So many times, we newbie writers read a book on the craft only to be punched in the gut by how much we still have to learn.
I'm here to tell you that isn't always the case.
I mentioned in a past IWSG post that I thought I might be one of those writers for whom plotting comes naturally. Now I'm almost sure that's true. I still have a lot to learn where fiction writing is concerned—plotting included—but when I finally forced myself to read a book on the subject (I've had an aversion to studying this aspect of the craft - what can I say?), I was pleasantly surprised by how close my story came to the ideal plot structure touted by the author.
The book I'm referring to is Save The Cat by the late Blake Snyder. Blake was a screenwriter, and his book is about writing and selling screenplays, but some of the information can be applied to writing fiction as well—especially the outline Snyder refers to as a 'beat sheet.'
About half way into Save The Cat, Mr. Snyder explains the basic must-haves of story structure and how they should be arranged. He says one should end up with 40 scenes divided into 4 rows (quarters of the story, basically), and that certain things should happen at certain points.
By the time I read his book, I had written nearly half of my HR, Come Back, and plotted the whole thing except for a few details at the end. Since I wasn't getting much writing done with the kids home all day long on summer vacation, I spent some time jotting notes about my story onto a 'beat sheet' outline to see if my plot points lined up with his.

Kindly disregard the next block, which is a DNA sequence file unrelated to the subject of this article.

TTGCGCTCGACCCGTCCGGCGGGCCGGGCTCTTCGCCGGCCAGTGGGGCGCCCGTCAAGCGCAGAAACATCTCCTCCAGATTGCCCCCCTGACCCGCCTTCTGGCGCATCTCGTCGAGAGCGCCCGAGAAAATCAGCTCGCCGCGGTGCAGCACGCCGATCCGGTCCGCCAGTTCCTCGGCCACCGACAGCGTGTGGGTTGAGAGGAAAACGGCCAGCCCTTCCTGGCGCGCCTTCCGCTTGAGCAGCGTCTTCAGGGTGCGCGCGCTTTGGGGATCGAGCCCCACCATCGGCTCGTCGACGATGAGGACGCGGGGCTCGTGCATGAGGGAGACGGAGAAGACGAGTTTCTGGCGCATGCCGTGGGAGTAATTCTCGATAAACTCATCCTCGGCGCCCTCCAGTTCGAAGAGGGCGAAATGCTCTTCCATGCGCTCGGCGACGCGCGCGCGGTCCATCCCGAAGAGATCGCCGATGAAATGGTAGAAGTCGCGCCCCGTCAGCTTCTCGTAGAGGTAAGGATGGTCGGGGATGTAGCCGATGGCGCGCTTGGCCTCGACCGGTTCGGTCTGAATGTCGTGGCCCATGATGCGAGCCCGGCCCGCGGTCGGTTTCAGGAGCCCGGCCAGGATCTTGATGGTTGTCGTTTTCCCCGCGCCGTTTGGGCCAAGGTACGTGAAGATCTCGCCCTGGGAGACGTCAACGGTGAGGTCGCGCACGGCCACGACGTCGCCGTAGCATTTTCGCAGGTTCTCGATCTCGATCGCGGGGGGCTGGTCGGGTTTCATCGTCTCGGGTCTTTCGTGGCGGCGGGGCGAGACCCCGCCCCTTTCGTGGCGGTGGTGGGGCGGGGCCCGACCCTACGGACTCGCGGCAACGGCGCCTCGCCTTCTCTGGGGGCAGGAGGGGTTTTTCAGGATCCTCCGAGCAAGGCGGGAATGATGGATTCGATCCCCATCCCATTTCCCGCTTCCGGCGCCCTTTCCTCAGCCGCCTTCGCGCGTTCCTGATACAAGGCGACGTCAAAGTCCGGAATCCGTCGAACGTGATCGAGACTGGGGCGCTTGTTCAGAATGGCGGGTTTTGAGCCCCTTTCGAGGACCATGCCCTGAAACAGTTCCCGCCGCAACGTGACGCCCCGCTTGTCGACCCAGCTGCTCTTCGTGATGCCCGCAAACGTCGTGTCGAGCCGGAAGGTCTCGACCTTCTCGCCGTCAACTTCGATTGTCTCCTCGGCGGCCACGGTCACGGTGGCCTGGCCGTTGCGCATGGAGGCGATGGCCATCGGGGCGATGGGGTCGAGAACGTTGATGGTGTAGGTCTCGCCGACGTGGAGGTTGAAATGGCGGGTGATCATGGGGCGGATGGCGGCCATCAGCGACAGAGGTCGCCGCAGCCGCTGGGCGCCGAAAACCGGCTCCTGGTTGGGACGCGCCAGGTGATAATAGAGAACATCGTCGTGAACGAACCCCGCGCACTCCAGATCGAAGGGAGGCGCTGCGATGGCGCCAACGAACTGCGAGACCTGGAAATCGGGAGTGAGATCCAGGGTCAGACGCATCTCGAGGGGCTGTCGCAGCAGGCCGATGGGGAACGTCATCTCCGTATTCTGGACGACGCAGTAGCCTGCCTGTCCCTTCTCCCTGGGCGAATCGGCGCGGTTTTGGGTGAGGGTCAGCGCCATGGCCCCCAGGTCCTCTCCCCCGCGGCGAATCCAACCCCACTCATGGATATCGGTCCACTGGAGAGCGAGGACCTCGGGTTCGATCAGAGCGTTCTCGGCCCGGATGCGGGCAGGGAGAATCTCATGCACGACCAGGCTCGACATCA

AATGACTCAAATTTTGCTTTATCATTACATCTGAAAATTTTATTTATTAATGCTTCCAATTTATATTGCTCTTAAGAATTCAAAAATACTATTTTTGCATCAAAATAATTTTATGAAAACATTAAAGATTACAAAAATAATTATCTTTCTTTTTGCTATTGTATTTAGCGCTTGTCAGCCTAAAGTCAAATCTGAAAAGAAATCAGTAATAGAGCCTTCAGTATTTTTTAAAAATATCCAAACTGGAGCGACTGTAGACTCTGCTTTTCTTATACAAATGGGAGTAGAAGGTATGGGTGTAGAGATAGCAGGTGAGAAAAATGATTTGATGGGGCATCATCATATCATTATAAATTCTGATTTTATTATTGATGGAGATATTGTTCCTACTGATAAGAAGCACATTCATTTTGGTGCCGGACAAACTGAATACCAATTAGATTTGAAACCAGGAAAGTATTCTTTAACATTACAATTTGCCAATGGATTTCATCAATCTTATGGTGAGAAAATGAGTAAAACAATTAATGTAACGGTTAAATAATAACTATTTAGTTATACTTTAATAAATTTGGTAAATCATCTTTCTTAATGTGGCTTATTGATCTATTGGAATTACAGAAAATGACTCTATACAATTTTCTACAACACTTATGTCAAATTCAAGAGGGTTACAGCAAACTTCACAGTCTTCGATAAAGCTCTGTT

Lo and behold, they did! A few parts needed tweaking, but it was as if I'd been following STC all a long. I was amazed.
I took it a step further and made plot cards—pink for my heroine's POV and blue for my hero's. (Come Back is written in third person multi.) I numbered them and laid them out in the four rows he suggests. And check it out...
They almost came out even. The rows consist of 12, 11, 9 & 11 cards respectively. I was dancing around the room at this point. :D Seriously! I had been in a place where I was doubting my writing bigtime. This was a much-needed boost to my self-esteem.
I love these cards because they are way visual for so many things—but one thing you can't see with them is scene length, which translates into word count. My scenes range from a page or two into the teens. Still, I'm finding as I write that this aspect is working itself out, too.
If you're looking for some serious plotting inspiration, check out Save The Cat. Some of the information won't apply to novels, but the parts that do can give you some incredible ah-ha! moments. ;)
How are things going with you?
Are you struggling and in need of encouragement?
Have you found any helpful aids?
Have you had a boost to your writer's mood lately?
Tell us about it!
Tell us about it!